He may be abroad, travelling on a false passport.

What you're going to do now is go down to the passport office.

Get every passport application for the last three months.

But, sir... I don't care who's closed.

Wake the buggers up.

Then take all those papers down to Somerset House... get started on checking the applicants' names... against death certificates, not birth certificates.

If you find an application filed by someone who died as a child... the one who filed it might be our man.

If you don't find anything in the first three months... go back another three and another three.

Off you go.


Yes?

How's it going, Hughes?

How many applications? 8,041?

You'll be there a week.

How about I send you some more staff?

Bloody holiday season.

About 4,000 more to go, Mr. Thomas.

But if we work through lunch, we should be finished tonight.


Superintendent Thomas, Special Branch.

Hughes here, sir. Paul Oliver Duggan.

Born April 3, 1929, in Sambourne Fishley.

Applied for passport July 14 of this year.

Passport mailed July 17 to an address in Paddington.

That will probably turn out to be an accommodation address.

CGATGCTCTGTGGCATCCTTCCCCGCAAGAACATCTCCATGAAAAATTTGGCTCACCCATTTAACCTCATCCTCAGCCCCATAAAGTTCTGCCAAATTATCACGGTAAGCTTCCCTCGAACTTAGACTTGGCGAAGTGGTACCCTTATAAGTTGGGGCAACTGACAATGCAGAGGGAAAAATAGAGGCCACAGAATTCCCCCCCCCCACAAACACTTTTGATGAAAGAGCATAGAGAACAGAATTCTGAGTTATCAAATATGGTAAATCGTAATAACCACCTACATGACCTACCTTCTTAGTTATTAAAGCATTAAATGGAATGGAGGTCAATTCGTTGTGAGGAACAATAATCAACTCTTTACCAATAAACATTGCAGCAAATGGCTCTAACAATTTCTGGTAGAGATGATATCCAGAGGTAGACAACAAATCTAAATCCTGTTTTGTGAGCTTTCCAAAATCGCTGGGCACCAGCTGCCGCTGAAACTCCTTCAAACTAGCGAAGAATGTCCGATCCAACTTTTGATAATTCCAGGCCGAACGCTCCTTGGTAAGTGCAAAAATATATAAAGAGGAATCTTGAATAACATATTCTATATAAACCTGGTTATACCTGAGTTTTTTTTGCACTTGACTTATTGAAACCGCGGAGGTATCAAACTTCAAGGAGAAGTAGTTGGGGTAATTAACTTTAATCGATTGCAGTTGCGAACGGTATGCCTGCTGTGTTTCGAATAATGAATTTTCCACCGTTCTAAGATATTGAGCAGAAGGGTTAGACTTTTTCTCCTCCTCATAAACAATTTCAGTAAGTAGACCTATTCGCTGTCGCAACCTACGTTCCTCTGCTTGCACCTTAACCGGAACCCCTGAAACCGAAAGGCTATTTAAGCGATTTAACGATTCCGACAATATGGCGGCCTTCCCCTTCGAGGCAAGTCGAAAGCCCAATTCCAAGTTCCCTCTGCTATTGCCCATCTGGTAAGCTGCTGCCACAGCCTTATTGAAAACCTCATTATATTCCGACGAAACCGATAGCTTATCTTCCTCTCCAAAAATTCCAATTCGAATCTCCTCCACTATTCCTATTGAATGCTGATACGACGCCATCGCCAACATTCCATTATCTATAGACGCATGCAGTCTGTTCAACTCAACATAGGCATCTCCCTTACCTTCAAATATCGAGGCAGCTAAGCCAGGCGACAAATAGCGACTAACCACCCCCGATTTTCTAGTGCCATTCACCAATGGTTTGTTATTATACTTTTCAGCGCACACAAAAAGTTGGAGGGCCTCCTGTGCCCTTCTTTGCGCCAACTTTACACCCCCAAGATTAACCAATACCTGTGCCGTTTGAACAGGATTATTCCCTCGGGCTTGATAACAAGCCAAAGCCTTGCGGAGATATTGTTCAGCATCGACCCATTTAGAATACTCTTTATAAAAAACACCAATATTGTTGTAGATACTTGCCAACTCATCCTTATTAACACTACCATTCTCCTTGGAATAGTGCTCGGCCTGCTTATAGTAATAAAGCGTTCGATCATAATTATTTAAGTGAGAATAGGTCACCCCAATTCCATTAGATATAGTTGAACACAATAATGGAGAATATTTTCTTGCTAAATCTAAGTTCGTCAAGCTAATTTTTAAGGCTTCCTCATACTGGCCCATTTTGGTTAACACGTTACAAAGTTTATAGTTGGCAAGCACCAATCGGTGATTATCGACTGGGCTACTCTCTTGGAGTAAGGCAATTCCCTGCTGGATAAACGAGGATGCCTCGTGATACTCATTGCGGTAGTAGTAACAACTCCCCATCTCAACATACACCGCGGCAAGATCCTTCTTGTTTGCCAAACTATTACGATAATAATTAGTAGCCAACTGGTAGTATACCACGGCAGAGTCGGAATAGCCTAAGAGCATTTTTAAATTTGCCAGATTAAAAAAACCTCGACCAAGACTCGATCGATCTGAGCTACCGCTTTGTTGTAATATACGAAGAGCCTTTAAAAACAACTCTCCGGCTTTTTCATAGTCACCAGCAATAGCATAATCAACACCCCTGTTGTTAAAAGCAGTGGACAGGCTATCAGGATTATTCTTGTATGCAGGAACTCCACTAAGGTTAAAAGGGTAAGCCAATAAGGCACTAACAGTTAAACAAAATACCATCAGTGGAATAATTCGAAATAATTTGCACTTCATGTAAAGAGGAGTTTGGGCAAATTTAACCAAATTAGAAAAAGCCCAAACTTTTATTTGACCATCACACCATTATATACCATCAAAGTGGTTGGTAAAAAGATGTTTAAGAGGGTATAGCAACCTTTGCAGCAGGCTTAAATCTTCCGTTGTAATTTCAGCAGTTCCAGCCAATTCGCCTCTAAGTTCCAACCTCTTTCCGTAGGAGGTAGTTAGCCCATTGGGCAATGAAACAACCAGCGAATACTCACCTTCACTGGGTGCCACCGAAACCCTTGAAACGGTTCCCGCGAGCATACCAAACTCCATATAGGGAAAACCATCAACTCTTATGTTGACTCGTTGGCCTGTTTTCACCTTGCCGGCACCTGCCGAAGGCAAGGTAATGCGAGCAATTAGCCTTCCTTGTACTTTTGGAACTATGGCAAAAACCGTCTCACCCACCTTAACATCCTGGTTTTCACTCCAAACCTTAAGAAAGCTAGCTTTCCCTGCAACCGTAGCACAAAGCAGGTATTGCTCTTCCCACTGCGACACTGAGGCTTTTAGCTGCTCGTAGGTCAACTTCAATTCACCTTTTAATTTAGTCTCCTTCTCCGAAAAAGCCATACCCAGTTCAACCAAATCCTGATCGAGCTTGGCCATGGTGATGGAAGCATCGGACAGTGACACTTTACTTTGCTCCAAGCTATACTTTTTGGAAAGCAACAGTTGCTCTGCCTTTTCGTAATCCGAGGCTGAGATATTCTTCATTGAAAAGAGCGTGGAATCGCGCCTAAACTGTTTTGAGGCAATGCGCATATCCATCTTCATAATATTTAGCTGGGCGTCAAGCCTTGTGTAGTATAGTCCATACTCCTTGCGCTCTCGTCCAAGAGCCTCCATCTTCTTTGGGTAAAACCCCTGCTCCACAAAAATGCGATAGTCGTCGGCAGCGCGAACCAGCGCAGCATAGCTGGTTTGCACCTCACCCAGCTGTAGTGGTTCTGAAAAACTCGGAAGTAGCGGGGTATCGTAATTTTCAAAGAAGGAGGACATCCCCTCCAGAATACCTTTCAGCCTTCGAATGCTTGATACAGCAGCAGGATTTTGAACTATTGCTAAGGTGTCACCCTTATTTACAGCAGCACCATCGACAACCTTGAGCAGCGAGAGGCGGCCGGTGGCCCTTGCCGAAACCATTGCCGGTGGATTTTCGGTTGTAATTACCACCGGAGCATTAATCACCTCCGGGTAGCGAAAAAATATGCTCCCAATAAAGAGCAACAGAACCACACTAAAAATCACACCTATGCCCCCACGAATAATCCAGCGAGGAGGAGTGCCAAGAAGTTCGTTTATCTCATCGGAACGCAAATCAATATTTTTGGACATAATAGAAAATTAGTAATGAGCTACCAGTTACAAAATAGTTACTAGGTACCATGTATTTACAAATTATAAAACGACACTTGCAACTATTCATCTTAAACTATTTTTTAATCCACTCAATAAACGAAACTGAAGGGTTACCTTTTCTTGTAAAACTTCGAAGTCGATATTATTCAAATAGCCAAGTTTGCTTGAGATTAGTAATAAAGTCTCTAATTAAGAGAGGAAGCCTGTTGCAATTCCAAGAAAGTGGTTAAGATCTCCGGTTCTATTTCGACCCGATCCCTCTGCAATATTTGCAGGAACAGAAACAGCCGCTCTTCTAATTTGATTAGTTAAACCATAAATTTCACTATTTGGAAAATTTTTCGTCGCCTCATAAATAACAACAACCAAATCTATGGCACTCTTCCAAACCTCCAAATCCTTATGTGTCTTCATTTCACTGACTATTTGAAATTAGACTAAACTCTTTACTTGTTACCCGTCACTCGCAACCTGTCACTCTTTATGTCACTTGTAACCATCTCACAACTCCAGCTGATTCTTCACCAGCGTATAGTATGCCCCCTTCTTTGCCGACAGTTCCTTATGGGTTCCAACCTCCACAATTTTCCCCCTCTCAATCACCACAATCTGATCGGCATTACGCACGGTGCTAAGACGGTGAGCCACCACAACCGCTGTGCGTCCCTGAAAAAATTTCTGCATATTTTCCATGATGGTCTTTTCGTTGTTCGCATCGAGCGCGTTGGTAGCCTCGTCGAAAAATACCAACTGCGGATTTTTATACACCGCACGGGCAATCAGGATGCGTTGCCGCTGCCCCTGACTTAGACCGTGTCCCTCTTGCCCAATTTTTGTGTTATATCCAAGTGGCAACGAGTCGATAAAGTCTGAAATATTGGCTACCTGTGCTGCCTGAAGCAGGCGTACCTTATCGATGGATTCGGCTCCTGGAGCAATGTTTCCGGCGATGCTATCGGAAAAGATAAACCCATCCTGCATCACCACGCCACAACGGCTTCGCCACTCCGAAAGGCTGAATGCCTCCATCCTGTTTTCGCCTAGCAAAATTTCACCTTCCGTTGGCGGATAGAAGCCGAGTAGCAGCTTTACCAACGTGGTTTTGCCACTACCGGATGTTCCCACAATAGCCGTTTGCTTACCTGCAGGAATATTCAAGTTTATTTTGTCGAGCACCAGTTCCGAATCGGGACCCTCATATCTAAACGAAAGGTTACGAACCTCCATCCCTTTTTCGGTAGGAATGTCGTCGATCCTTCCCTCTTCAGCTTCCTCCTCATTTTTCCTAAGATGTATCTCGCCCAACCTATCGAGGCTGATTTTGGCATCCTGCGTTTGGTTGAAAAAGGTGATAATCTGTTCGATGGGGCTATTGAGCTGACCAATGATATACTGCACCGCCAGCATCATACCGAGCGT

Why?

Duggan died at the age of two and a half on November 8, 1931.


Passport, please.

One moment.

Mr. Duggan? Yes?

Mr. Duggan? Yes?

What's the purpose of your visit to France?

Tourism.

You buy this in Italy? No, it's hired.

I shall be returning it to Genova in about a week.

Papers, please.

Got any luggage?

In the boot. Bring it inside.


Thank you.


Once we've found his new name...

Lebel shouldn't have any trouble catching him.

It's not that simple.

Over two million foreigners are in Paris at this time of year.

I'm very sorry, Minister.

Commissioner Lebel requested this meeting... because he has new information on the British suspect.

Commissioner.

Calthrop is travelling on a false passport... in the name of Paul Oliver Duggan.

The passport number is 29491.

The photo will reach us in a few hours.

What do we do now?

The Duggan passport was issued on July 30.

No need to go further back than that.

Special Branch in Britain is trying to trace him... through the passenger lists of all airlines and ferries.

If they pick him up in Britain, they'll detain him.

If we locate him inside France, we arrest him.

If he's found in a third country, Action Service will deal with him.

Commissioner... In the meantime...

I'll be grateful if you would do this my way.

Good morning, sir. Paris, please. Molitor 5901.

Carrier number one, please.